Pfiffltriggi: Finally Ransom meets a pfiffltrigg who is working on a visual representation of the three earthlings arriving on Malacandra. It was odd-looking to Ransom, “more insect-like or reptilian” than the others and with a small sloping forehead and brain-case held behind the ears. It sat hunched forward, supporting itself with its elbows while using its hands to work on the engraving. It was built like a frog with strong many-fingered hands. It was also described as similar to Arthur Rackham’s dwarfs. It worked oddly, keeping its tools close by and the most frequently used tools in its mouth.

As Ransom observes the image it has carved, he recoils from “disgust,” but states the pfiffltrigg, named Kanakaberaka, must see them like that. To which he replies that it must not be too realistic or “those who are born after” will not believe it is accurate. It seems he is more interested in telling the story as a narrative than getting the details just right. This may have implications on our own histories and origins. Only Lewis would know for sure.

Ransom then asks about the language and Kanakaberaka says that the hrossa language is the language they use when talking to each other. They use the hrossa language because the hrossa are best with words. The best poetry is in the hardest language “as the best pictures are made in the hardest stone.”


I don’t want to say a lot here. I think most of the “meat” of this chapter fit well into the Sci-fi space. Just a couple of quick comments:

Again we have a picture – a literal picture this time – of something being wrong with Earth, or Thulcandra. The Oyarsa is gone/dead/cut-off… we don’t know. We don’t know why or how, though I’ve speculated before that it has to do with the Fall and Earthen hnau being bent.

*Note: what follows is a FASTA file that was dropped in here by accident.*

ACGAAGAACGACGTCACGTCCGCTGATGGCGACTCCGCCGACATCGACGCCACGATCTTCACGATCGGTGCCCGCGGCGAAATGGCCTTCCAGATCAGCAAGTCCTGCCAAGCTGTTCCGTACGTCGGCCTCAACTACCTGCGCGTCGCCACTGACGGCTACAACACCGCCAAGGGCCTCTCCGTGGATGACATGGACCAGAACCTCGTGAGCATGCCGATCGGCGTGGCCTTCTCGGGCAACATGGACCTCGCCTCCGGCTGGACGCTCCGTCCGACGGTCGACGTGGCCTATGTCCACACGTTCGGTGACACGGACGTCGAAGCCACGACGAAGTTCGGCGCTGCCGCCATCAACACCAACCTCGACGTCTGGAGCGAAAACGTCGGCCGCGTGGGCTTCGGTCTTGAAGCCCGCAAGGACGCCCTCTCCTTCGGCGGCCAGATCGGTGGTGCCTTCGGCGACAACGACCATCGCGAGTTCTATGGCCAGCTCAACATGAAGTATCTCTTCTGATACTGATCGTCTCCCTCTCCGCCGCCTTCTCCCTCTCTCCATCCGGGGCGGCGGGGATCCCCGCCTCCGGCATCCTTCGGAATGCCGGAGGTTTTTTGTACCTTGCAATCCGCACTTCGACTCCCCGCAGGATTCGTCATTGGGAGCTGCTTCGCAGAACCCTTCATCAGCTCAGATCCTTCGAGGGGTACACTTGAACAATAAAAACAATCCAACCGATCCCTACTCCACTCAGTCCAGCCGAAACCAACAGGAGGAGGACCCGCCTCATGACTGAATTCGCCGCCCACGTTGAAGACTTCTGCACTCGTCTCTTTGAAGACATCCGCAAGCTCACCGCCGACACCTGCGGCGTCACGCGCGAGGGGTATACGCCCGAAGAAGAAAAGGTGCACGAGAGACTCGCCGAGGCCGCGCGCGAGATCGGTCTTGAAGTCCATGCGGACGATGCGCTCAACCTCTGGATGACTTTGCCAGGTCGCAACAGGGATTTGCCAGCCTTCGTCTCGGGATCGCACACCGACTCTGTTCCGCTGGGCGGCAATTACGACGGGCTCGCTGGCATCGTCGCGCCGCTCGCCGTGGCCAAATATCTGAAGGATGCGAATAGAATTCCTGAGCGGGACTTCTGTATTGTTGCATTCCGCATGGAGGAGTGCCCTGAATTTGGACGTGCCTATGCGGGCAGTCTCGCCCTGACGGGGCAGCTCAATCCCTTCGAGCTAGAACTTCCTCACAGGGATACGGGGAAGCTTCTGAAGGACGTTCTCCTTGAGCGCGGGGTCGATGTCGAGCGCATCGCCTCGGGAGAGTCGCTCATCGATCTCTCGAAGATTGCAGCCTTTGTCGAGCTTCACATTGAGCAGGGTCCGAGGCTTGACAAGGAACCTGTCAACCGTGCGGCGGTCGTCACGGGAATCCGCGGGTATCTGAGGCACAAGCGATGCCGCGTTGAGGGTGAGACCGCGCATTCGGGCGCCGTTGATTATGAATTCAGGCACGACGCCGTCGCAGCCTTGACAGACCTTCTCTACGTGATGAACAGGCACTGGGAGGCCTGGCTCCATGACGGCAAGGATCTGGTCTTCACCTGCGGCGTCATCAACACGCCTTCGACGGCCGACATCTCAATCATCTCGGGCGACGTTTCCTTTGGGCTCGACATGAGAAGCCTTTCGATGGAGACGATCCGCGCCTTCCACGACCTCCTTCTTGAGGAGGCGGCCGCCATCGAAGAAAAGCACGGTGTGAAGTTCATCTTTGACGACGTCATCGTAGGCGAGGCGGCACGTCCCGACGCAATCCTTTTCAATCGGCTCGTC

Secondly I just want to touch on the end of the conversation between Ransom and Kanakaberaka. There is a fundamental misunderstanding, between the two cultures, of why we work. The Malacandrans seem to work from a pre-Fall mandate to have dominion over their creation – the pfiffltriggi digging, the hrossa hunting hnakra as we were once commanded. See Genesis 1:28. But after the Fall, mankind’s relationship with work was twisted (or bent). Work was now fraught with toil. See Genesis 3:17. Men work so that they can have food to eat and live. Malacandrans work to worship Maleldil the Young.

Lastly, as Ransom began to explore the island, he had a certain feeling: “The sense of awe which was increasing upon him deterred him from approaching the crown of the hill, the grove and the avenue of standing stones.” Is this a holy place?


I’ve already touched on this, but just wanted to point again to Arthur Rackham. He was a British illustrator of books and contemporary of Lewis. Lewis wrote of the joy he felt at seeing Rackham’s illustrations. I don’t know of any personal connection between the two or if they ever even met.


On Holy Ground